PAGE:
- When description matches your client. “For many defense attorneys, there is a pathological, often counterproductive, need to make a robbery or attack seem less terrible or frightening than the impression created by the prosecutor or the victim. By downplaying the circumstances in a case involving an eyewitness, you make the ordeal seem less threatening and, thereby, undermine your contention that the witness’s faculties were overridden with emotion. Moreover, downplaying the terror of the incident may lead the jury to believe that you believe your client is guilty and are hoping the jury won’t be too hard on him because the crime wasn’t as bad as claimed. By confronting the facts, you demonstrate that you have no fear of them. I begin the cross-examination of the bystander by establishing the basic facts to illustrate just how terrible this ordeal was for him….” §6:02
- When description does not match. “When the witness’ initial description is at odds with your client’s physical appearance, you must hog-tie the witness to that description. Incomprehensibly, some defense attorneys attack the conditions under which the victim made the observation, even when the initial description differs significantly from the client’s appearance. If the initial description differs, then you must elicit from the witness every factor that increased the likelihood that he clearly saw his assailant. Further, if applicable, you must get the witness to agree that the responding officer was interested – asking questions, listening to the answers, taking notes, reading back the description and inviting the witness to comment. Because the witnesses and the police are on the same side, very few witnesses, in my experience, claim that an officer was less than attentive or rushed them. More often, construing my questions as an attack on their credibility, they vociferously defend the officer.” §6:10
- Compare and contrast witnesses’ testimony during cross so jury can see the witness’ reaction. “The cross-examiner normally will not be permitted to ask one witness if another witness is lying. Yet, it is entirely permissible to use cross-examination to draw comparisons between the competing versions of what took place. In fact, drawing such contrasts during cross-examination of either witness is far more effective than arguing the inconsistencies in closing argument. If you raise them during cross, you get something you cannot conjure up during your closing – the emotional reaction of the witness.” §6:70.3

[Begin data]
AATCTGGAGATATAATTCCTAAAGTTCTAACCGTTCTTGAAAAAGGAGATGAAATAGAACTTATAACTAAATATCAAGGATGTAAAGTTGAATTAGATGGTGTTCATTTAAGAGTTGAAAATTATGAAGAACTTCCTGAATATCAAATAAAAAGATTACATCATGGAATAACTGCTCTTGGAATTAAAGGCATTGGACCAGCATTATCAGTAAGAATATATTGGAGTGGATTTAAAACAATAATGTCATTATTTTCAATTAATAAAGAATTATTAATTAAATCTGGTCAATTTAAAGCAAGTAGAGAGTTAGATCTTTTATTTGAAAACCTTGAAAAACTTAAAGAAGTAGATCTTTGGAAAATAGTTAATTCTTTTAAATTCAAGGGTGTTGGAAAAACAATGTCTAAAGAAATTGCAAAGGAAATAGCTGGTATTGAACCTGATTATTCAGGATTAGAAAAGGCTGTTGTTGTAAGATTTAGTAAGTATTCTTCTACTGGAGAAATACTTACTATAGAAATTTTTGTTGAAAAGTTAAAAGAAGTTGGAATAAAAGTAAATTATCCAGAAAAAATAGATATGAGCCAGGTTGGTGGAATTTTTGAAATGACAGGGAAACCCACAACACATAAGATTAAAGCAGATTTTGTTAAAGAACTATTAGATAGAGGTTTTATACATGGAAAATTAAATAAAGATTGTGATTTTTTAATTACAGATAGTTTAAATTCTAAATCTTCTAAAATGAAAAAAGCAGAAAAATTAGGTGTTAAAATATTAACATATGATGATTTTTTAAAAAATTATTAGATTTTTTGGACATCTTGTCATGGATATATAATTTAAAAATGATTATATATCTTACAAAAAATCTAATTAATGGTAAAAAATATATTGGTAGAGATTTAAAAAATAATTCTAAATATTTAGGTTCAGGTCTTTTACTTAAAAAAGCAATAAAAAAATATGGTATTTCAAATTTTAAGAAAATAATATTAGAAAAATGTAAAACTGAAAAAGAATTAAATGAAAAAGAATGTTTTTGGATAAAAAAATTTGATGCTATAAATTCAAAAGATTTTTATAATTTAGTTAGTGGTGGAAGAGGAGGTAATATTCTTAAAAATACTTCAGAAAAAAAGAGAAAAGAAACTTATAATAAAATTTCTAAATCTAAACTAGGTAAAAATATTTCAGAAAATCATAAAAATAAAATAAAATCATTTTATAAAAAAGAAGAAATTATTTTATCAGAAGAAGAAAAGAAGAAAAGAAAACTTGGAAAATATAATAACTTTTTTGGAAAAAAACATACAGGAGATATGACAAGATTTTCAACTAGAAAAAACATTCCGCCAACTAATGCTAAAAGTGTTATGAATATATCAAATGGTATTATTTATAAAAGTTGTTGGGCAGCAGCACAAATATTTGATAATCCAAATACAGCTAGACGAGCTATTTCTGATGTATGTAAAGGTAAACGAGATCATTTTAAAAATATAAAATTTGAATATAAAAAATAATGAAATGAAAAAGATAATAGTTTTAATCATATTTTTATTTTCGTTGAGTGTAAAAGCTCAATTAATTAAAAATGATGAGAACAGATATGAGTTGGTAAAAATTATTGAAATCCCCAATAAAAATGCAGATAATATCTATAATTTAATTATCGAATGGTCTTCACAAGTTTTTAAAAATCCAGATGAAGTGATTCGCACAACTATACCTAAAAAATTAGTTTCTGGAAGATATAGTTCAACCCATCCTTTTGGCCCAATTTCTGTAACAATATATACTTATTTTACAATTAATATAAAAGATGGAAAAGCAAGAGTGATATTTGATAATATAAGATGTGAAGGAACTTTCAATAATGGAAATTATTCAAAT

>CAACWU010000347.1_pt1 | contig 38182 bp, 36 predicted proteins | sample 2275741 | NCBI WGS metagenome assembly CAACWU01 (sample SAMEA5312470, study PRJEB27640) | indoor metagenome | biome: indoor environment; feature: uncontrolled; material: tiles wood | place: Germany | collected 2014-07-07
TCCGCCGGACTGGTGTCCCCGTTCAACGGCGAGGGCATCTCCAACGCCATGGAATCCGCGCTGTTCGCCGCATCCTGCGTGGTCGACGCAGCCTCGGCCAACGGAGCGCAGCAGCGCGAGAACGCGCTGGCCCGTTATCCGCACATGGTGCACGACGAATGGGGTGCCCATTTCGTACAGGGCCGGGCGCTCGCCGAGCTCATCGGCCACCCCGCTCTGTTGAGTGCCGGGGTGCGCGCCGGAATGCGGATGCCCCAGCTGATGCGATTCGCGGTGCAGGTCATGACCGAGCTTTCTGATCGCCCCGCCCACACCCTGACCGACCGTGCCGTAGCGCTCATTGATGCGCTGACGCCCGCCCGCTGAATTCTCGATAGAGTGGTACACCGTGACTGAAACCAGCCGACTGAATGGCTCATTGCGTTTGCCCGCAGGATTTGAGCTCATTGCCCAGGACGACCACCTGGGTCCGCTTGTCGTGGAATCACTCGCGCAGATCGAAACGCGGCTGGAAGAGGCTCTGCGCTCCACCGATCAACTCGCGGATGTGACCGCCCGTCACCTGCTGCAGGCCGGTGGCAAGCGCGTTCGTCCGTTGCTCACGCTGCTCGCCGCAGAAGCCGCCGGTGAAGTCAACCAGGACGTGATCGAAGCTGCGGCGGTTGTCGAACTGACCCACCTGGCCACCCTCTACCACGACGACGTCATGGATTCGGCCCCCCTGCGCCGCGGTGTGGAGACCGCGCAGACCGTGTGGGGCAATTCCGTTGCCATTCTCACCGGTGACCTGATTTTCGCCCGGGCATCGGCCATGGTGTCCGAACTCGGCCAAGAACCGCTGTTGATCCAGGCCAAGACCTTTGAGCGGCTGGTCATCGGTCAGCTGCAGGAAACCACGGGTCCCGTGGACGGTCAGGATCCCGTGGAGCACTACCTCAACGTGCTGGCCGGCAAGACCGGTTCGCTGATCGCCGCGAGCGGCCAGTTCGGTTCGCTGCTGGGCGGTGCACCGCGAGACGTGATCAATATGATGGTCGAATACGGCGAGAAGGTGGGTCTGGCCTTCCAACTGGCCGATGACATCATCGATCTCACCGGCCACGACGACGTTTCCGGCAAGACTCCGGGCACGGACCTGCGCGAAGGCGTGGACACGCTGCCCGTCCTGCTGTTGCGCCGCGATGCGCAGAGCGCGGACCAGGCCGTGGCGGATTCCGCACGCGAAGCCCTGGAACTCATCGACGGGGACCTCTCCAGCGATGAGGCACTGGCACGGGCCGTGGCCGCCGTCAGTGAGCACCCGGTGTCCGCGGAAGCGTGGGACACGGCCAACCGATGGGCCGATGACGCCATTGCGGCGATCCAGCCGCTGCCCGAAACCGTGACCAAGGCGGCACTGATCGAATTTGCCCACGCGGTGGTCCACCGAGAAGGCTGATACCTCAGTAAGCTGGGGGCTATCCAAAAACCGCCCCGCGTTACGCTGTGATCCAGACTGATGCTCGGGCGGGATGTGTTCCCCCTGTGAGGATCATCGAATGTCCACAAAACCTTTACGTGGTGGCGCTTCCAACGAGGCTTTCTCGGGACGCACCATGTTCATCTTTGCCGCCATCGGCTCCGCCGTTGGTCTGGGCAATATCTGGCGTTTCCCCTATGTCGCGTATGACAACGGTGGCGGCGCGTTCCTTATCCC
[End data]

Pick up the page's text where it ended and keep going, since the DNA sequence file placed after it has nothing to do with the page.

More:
- Motive for making false accusations. “In every sexual assault trial, the jurors are going to confront the question: Why would the victim make such an accusation if it wasn’t true? The prosecutor may argue that the alleged victim has nothing to gain by her accusations and that, on the contrary, no one would willingly subject herself to the scrutiny that is sure to follow an admission that she has been sexually assaulted — undergoing a sexual assault examination, allowing hospital staff to seize her clothing, reporting the incident to the police, testifying before a grand jury, testifying before a trial jury and risking the humiliation of a defense verdict — unless the accusation was true. That argument is mostly nonsense….” §8:95
- Use open-ended question to challenge vehicle stop. “An open-ended question forces the officer to give you his reasons for the stop, rather than having him just shoot down each reason you suggest in a leading question. Make the officer commit to a specific number of reasons and then attack each reason separately.” 3:31.3
- Odor of alcohol. “Except in rare cases, tripping up the officer or attacking his ability to recognize an odor of an alcoholic beverage is a wasted effort. Tactically, it is preferable to attack the conclusion that the officer or the prosecutor would have the jury draw from that odor. Having no means available to forensically measure this odor, the officer must give an imprecise, unscientific opinion: slight, moderate or strong. Whatever its strength, the odor actually reveals little about a motorist’s sobriety. From the odor (or, better, the motorist’s breath), the officer could not determine when the motorist consumed the alcohol, the type of alcohol he consumed, how much alcohol he consumed, or over how long a period of time he consumed that alcohol. It is here that you should direct your attack.” §9:15